Fáilte Ireland are proposing to create a ‘Burren Drive’ – a tourist driving route linked, but separate to, the Wild Atlantic Way.
A public meeting is being staged to consult the North Clare community about this on Tuesday 13 November at 7pm in the Burren Centre. (A duplicate meeting is being held in the Wild Atlantic Lodge on Wednesday in Ballyvaughan.)
The meeting will be attended by Hogarths – a landscape architect consultancy hired by Fáilte Ireland to help design the ‘Drive experience’. In their words, they wish to be able to tell a story “that will make a drive through the Burren come alive for visitors and increase benefits to local people by encouraging responsible engagement with this unique place”.
Hogarths are seeking advice from the community about what those who may use the drive – whether tourists or locals – might need and expect.
- What will interest and intrigue them?
- What is essential or valuable for them to know about the environment, history and folklore of the Burren?
- What information and pictures do we have in the community that could be used to tell this story? (Please bring anything along you may feel will be useful.)
- Members of the Community may also need to advise Fáilte Ireland and its consultants of things NOT to do if designing a tourist drive through the Burren.
This meeting is connected to the consultation Fáilte Ireland undertook last year in Kilfenora and elsewhere about extending the marketing of the Wild Atlantic Way inland.
An important question for the Kilfenora Community is how WE should communicate about our village to attract the kind of visitors that we want – ideally people who will stop and stay and spend money, rather than pass through briefly in large coaches (typically on their way to the Cliffs).
Come and make your views heard – we don’t often get consulted about significant tourism initiatives that affect our daily lives!
Some useful facts
Since the inauguration of the Wild Atlantic Way, Clare’s performance in terms of revenue per visitor to Co Clare has actually declined as has its position in comparison with the other counties on the Way – Cork, Limerick, Kerry, Galway, Mayo and Donegal. The numbers of visitors is increasing but revenue is not – particularly in respect of foreign visitors, ie the ones most likely to use the proposed Burren Way. The figures below are the latest available from official sources.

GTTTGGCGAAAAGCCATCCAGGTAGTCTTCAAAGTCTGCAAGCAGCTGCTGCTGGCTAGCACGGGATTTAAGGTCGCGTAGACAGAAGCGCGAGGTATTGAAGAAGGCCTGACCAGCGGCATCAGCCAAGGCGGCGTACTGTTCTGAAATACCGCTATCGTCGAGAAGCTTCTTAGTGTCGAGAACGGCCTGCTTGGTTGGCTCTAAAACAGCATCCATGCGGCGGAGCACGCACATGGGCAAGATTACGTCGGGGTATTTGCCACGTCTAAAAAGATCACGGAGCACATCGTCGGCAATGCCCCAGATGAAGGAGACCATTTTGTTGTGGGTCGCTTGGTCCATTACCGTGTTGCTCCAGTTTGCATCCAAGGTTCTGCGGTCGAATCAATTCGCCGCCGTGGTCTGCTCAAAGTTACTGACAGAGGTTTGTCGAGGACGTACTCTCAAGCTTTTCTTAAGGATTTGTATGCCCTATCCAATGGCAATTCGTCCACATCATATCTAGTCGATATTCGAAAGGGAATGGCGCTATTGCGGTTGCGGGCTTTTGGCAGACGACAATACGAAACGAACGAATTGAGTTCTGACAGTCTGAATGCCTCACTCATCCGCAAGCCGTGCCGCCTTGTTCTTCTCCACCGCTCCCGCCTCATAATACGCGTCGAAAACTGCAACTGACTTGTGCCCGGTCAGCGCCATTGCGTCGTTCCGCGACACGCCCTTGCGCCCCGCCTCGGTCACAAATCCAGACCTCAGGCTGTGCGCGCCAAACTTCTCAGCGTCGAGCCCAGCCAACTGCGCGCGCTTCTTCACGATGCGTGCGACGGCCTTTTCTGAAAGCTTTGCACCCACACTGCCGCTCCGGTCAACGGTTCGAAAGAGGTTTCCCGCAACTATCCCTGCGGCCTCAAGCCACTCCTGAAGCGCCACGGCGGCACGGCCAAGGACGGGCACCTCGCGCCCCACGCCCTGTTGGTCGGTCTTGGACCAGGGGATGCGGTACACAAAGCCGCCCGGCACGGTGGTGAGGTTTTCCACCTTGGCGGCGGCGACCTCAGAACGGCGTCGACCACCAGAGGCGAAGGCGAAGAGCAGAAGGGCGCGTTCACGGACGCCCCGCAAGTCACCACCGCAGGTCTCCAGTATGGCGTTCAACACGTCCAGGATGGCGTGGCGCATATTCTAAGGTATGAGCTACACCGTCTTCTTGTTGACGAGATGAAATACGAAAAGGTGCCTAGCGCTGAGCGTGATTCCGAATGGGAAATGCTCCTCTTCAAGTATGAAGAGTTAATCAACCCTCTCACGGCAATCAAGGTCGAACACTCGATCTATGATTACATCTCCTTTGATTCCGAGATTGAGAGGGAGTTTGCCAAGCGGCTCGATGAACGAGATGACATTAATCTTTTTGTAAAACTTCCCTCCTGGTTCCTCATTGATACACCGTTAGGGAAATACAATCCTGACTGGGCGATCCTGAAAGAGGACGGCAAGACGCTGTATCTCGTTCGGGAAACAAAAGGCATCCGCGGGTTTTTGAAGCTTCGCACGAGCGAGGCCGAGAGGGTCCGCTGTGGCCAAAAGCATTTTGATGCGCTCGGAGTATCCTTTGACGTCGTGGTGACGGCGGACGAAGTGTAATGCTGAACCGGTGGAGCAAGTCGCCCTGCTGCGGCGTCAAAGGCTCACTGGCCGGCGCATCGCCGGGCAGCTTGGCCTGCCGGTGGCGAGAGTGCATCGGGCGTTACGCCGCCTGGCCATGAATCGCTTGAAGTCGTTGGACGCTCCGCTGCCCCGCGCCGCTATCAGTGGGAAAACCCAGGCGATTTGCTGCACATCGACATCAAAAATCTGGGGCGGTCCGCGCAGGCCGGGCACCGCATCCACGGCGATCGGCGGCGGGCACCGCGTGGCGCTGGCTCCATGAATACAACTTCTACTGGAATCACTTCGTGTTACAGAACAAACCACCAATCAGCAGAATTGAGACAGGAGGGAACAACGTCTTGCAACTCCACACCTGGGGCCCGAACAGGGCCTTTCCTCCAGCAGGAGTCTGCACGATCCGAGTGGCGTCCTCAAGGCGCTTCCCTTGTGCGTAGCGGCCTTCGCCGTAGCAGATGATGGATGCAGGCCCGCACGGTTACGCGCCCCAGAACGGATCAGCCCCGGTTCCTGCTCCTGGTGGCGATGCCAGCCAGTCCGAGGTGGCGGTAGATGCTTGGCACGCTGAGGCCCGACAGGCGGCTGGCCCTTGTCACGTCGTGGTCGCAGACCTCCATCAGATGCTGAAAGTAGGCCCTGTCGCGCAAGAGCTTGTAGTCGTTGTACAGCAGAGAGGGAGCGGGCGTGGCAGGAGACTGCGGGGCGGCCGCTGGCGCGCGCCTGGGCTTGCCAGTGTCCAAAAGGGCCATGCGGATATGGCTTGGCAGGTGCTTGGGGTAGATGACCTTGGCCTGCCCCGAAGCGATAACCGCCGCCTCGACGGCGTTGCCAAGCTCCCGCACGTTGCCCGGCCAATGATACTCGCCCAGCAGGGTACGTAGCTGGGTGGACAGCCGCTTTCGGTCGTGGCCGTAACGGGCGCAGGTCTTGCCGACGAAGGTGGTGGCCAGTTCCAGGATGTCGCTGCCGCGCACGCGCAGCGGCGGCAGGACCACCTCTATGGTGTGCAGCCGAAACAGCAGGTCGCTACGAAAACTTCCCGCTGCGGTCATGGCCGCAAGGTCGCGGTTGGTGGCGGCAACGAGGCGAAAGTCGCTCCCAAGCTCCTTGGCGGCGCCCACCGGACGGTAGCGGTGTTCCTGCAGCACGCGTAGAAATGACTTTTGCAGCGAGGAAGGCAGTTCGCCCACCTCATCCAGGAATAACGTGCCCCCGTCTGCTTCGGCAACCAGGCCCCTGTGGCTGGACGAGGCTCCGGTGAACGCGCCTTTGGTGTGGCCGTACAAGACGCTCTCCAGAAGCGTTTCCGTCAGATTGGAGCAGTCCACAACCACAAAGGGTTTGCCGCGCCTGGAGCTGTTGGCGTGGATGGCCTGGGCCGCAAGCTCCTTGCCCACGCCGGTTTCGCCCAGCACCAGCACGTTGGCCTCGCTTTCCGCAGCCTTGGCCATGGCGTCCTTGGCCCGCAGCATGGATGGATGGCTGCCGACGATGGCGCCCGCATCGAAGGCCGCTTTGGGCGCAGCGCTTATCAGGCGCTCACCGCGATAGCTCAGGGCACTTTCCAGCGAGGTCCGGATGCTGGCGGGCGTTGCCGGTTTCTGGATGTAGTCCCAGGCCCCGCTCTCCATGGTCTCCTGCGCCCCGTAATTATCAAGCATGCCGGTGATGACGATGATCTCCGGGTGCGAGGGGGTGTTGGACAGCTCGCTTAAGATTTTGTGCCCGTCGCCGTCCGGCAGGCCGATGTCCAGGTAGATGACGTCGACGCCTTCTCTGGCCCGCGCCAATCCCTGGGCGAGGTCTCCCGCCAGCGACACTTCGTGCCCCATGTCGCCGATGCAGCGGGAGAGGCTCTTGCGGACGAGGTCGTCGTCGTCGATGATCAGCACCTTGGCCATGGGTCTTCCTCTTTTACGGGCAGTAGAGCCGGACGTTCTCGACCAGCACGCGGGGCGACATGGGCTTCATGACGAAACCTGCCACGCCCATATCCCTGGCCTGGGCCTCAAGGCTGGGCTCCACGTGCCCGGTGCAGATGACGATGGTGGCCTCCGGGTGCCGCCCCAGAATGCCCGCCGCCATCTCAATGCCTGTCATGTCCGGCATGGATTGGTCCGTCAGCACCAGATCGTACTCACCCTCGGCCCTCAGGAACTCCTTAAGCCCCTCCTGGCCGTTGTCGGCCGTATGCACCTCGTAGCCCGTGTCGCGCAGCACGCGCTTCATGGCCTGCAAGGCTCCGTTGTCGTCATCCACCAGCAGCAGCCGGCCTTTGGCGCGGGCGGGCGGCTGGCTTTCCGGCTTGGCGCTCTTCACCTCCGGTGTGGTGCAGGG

- Clare had the lowest spend per overseas visitor (€211) in 2017, down 5 % from 2016. By comparison the figure for Cork in 2017 was €393, Limerick €403 – and Galway’s income increased 100% to €352. This is despite a 20% increase in Clare’s overseas visitor numbers.
- As regards domestic visitors (who on average spend more than overseas tourists), Clare fell from first place to third (2017 vs 2016), with a drop of 18% in revenue to €238 per head. Numbers of visitors fell by 14%. Again, this compares badly with the other coastal counties.
Why is Clare doing so poorly, given all the wonderful tourism features the county possesses? Is this a failure in marketing of Co Clare? Why in particular are overseas visitor numbers increasing fast and revenue declining just as fast?
The answer in part is obvious to anyone living in North Clare. As Fáilte Ireland knows, there has been a vast surge in coach traffic to the Cliffs of Moher, deriving from Dublin and Galway. No surprise then that the income per head in Galway has rocketed. Possibly the actual decline in domestic visitors has something to do with being put off by this traffic increase – although that is speculative as no analysis has yet been undertaken by Clare Council or Fáilte Ireland.
Thus the challenge for the proposed Burren Drive is this – will it either help or make worse the tourism revenue figures for Co Clare? Will this just mean more people staying and spending in Galway, Limerick and Kerry having driven through the Burren on a day trip? How can Clare Co Council and Fáilte Ireland genuinely help local communities reverse the clear downward trend?